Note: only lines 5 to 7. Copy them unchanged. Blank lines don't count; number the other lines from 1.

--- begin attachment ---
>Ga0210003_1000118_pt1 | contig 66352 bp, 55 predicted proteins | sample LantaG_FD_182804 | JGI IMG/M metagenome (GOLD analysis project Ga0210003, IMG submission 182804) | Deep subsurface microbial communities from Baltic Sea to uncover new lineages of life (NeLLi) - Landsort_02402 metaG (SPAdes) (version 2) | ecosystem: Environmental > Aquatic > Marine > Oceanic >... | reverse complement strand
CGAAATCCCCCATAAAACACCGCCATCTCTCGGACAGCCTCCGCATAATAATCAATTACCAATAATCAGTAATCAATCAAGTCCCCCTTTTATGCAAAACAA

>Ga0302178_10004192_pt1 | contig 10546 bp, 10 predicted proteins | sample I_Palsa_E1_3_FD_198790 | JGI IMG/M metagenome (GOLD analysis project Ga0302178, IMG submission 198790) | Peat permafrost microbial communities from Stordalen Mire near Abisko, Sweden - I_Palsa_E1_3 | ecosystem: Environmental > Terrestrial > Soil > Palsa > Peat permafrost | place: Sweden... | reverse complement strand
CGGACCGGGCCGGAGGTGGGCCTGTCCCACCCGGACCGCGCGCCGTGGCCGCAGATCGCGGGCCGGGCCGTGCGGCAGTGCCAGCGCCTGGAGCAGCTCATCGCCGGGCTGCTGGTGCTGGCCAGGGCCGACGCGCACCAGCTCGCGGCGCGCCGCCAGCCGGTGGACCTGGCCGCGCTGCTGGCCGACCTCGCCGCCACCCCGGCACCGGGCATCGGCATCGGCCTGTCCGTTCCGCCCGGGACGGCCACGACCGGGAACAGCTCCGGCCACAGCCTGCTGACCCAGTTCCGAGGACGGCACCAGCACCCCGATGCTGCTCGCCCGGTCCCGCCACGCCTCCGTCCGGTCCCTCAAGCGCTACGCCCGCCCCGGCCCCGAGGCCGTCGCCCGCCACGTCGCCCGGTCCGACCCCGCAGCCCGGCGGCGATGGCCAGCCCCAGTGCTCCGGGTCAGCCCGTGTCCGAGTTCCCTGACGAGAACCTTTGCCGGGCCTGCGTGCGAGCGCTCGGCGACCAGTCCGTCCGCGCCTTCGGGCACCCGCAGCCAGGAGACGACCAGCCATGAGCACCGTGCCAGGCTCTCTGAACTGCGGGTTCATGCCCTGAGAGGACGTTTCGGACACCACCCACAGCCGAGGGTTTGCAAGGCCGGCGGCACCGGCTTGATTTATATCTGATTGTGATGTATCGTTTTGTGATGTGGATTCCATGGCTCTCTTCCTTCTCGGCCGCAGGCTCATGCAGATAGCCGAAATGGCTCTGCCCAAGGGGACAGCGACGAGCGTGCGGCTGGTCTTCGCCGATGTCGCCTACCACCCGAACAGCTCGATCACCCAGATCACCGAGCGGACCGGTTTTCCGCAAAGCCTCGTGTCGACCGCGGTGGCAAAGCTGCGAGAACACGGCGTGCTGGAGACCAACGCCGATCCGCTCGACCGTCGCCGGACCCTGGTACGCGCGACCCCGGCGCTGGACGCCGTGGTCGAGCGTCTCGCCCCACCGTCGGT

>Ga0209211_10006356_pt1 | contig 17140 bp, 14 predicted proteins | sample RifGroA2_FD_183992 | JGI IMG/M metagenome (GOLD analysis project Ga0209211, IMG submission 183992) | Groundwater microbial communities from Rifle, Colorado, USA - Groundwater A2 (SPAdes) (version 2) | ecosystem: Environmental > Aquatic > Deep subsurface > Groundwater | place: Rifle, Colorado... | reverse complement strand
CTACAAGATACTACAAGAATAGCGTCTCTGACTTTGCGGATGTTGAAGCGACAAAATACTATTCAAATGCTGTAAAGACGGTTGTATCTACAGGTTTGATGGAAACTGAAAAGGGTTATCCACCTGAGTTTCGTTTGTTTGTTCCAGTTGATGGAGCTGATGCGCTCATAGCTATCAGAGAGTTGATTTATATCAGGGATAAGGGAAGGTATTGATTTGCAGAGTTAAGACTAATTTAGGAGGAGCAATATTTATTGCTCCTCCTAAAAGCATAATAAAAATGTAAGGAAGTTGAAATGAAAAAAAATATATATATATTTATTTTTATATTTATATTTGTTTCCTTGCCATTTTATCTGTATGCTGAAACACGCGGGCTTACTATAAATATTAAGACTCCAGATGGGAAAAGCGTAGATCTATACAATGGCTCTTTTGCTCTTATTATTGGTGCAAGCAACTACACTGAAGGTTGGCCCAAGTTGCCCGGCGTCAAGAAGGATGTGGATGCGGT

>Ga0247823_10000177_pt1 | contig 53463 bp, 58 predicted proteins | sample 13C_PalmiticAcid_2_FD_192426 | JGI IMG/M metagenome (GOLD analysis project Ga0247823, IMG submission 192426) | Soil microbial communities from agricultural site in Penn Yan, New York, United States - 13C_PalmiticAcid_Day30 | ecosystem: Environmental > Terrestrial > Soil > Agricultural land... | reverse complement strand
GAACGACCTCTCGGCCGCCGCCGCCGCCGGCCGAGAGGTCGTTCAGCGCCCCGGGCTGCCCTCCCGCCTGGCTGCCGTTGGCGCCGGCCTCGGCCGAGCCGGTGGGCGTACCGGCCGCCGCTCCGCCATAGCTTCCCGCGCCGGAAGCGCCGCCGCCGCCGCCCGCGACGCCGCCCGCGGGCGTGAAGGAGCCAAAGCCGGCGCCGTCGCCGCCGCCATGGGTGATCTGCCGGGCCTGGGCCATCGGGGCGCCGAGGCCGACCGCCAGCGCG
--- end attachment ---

>Ga0209211_10006356_pt1 | contig 17140 bp, 14 predicted proteins | sample RifGroA2_FD_183992 | JGI IMG/M metagenome (GOLD analysis project Ga0209211, IMG submission 183992) | Groundwater microbial communities from Rifle, Colorado, USA - Groundwater A2 (SPAdes) (version 2) | ecosystem: Environmental > Aquatic > Deep subsurface > Groundwater | place: Rifle, Colorado... | reverse complement strand
CTACAAGATACTACAAGAATAGCGTCTCTGACTTTGCGGATGTTGAAGCGACAAAATACTATTCAAATGCTGTAAAGACGGTTGTATCTACAGGTTTGATGGAAACTGAAAAGGGTTATCCACCTGAGTTTCGTTTGTTTGTTCCAGTTGATGGAGCTGATGCGCTCATAGCTATCAGAGAGTTGATTTATATCAGGGATAAGGGAAGGTATTGATTTGCAGAGTTAAGACTAATTTAGGAGGAGCAATATTTATTGCTCCTCCTAAAAGCATAATAAAAATGTAAGGAAGTTGAAATGAAAAAAAATATATATATATTTATTTTTATATTTATATTTGTTTCCTTGCCATTTTATCTGTATGCTGAAACACGCGGGCTTACTATAAATATTAAGACTCCAGATGGGAAAAGCGTAGATCTATACAATGGCTCTTTTGCTCTTATTATTGGTGCAAGCAACTACACTGAAGGTTGGCCCAAGTTGCCCGGCGTCAAGAAGGATGTGGATGCGGT

>Ga0247823_10000177_pt1 | contig 53463 bp, 58 predicted proteins | sample 13C_PalmiticAcid_2_FD_192426 | JGI IMG/M metagenome (GOLD analysis project Ga0247823, IMG submission 192426) | Soil microbial communities from agricultural site in Penn Yan, New York, United States - 13C_PalmiticAcid_Day30 | ecosystem: Environmental > Terrestrial > Soil > Agricultural land... | reverse complement strand